[Policies and mental health action plans in OECD: lessons for Quebec?].
|Title||[Policies and mental health action plans in OECD: lessons for Quebec?].|
|Publication Type||Journal Article|
|Year of Publication||2014|
|Authors||Thiebaut G-C, Farand L, MJ Fleury|
|Journal||Sante Ment Que|
|Date Published||2014 Spring|
OBJECTIVES: The objectives of this research are: 1) to provide a conceptual framework for analyzing mental health policies; 2) to compare mental health policies across a sample of OECD jurisdictions; 3) to describe configurations of mental health policies; 4) to identify practical implications for the Province of Quebec.METHODS: DESIGN: This research is a comparative synthetic study of mental health policies.SAMPLING: The web sites of the Ministries of health of the thirty-four OECD countries and ten Canadian Provinces were searched for mental health policies proposed within the last fifteen years. Twenty one such policies (with an English or French version) were retrieved, covering thirteen OECD countries, six Canadian Provinces and the WHO.ANALYSIS: Content analysis was performed based on the categories (differentiation, integration, governance) and sub-categories of the aforementioned conceptual framework. Eight policies that together cover the variations encountered between all policies were used to identify typical configurations.RESULTS: A conceptual framework derived from Parsons' Theory of Social Action posits that social action systems must exhibit a level of internal differentiation that corresponds to the heterogeneity of their external environment and also a level of integration that allows them to remain coherent despite the complexity of their environment. Governance mechanisms help them maintain an equilibrium between differentiation and integration.In terms of differentiation, mental health policies exhibit much variation between the needs and the groups that are prioritized (age, gender, ethnicity, culture, etc.), the types of interventions that are proposed (promotion, prevention, treatment, rehabilitation, etc.), the systemic levels at which interventions take place (society, government as a whole, health care system, organizations, programs, individuals), and the level of specification and scientific basis of proposed interventions. In terms of integration, policies promote various mechanisms belonging to four general categories of increasing effectiveness from hierarchical separation of mandates, to exchange of information, to collaborative planning, and to complete structural integration and co-localisation of certain components (ex. dependence and mental health services). In terms of governance, policies present program theories of varying explicitness and scientific bases, and with different emphases on structures, processes or outcomes. Management models also vary in terms of precision, accountability, financing mechanisms, information systems, and the importance of clinical governance and quality improvement.Five configurations of mental health policies are identified (the public health, the professional, the structural technocratic, the functional technocratic, and the political), each comprising typical combinations of the preceding ingredients.CONCLUSION: The current Quebec mental health policy belongs to the structural technocratic configuration. It specifies fragmented mental health structures with mild integration mechanisms. In the future, it should consider improving its public health aspects (inter-sector work on the determinants of mental health), professional aspects (emphasis on scientific evidence, clinical governance and quality), and functional aspects (integrated specialized community mental health and addiction services). But political factors may prevent it from doing so.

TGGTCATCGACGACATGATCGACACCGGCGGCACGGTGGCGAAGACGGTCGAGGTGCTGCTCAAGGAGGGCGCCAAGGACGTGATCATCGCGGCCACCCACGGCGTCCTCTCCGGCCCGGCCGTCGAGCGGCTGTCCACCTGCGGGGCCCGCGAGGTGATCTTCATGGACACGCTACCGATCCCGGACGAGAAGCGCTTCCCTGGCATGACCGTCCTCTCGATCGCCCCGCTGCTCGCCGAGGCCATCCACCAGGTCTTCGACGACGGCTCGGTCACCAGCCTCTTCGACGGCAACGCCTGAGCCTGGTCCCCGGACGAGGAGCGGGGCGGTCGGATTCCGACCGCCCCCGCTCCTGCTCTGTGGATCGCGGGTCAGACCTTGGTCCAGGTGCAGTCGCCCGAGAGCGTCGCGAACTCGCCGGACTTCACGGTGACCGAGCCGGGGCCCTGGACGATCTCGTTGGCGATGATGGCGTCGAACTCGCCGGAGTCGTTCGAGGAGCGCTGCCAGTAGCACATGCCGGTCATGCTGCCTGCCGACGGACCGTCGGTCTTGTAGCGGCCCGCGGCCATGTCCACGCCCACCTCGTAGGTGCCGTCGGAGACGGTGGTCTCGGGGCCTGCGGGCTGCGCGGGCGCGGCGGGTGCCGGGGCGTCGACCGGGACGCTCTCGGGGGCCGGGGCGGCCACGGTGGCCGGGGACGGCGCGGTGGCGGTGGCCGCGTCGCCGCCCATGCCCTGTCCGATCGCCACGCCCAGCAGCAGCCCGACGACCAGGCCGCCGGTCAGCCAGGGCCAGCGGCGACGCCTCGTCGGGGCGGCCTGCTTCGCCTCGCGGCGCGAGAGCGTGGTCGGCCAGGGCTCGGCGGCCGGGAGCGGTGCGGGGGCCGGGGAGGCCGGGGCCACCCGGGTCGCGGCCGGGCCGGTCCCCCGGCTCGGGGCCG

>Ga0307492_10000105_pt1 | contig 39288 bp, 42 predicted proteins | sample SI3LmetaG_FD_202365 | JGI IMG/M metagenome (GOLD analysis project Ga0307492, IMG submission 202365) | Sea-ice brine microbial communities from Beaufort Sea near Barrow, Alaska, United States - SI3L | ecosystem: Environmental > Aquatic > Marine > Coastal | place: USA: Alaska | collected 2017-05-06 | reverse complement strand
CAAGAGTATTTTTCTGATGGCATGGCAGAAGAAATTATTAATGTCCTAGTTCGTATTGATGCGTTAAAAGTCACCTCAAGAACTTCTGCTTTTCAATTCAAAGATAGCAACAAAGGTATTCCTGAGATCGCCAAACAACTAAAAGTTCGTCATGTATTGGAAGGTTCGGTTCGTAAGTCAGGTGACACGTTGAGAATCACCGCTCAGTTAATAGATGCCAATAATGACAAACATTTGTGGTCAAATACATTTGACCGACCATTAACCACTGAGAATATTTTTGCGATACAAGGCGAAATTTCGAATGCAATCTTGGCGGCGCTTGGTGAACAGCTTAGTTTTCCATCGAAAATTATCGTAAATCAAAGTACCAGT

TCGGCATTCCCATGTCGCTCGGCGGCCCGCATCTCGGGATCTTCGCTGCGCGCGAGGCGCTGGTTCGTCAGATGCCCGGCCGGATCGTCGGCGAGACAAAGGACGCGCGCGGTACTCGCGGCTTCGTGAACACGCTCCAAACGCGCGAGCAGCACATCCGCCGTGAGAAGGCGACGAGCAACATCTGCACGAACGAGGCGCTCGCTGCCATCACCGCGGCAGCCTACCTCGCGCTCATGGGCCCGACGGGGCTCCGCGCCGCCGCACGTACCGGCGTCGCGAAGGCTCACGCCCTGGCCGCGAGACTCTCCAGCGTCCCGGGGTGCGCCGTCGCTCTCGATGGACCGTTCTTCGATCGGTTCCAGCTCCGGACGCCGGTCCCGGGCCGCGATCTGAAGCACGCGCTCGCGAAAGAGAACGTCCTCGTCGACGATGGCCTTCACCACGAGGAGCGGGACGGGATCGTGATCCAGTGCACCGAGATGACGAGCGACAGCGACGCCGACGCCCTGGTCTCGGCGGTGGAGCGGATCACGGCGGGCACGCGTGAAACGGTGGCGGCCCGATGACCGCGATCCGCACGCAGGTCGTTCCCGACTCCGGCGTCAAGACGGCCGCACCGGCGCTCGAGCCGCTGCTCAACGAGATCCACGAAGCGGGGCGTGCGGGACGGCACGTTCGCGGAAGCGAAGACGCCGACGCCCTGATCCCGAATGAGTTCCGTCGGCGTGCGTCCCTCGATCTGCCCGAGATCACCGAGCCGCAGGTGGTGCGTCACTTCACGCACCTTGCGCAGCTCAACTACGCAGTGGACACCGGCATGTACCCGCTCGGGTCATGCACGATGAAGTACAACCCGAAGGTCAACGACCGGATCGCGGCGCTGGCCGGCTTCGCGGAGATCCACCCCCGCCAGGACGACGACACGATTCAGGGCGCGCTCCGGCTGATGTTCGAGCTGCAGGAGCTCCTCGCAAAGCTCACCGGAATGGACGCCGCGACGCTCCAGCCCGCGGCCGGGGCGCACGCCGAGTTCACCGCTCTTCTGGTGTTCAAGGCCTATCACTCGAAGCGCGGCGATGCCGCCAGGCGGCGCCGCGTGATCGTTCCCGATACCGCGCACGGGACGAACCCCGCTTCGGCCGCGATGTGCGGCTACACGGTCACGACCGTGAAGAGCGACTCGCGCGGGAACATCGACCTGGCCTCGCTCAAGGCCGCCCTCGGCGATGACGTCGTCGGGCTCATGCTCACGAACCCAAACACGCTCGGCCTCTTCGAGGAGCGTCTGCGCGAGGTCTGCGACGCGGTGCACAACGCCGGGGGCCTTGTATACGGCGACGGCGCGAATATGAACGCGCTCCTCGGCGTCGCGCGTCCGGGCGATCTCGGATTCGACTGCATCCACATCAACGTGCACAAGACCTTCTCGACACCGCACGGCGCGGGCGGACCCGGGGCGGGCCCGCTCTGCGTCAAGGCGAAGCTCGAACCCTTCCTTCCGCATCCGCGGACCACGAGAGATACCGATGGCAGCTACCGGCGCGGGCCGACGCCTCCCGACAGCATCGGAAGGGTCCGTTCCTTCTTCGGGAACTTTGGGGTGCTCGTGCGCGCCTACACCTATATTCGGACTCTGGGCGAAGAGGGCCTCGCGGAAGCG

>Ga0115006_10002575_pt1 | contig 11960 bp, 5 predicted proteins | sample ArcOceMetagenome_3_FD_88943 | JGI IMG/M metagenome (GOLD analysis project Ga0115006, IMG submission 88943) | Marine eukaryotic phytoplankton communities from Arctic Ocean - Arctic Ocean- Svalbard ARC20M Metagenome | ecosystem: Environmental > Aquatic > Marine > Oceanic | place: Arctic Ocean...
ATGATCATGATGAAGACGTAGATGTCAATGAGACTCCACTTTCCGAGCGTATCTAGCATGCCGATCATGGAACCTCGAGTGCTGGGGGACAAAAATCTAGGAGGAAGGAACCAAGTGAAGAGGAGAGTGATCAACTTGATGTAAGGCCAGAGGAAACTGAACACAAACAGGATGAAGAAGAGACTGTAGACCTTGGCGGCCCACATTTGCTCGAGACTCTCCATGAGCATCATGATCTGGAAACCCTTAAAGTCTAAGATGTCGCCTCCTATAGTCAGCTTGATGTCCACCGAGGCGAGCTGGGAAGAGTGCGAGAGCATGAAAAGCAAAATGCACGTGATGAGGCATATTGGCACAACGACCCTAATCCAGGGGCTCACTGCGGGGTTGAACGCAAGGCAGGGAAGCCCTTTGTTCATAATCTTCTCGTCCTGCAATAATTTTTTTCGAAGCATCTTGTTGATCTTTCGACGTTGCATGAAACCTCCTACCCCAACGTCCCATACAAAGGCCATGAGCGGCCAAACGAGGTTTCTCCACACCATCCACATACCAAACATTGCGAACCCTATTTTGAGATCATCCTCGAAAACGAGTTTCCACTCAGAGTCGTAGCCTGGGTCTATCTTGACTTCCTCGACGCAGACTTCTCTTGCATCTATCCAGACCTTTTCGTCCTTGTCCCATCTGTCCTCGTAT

|Alternate Journal||Sante Ment Que|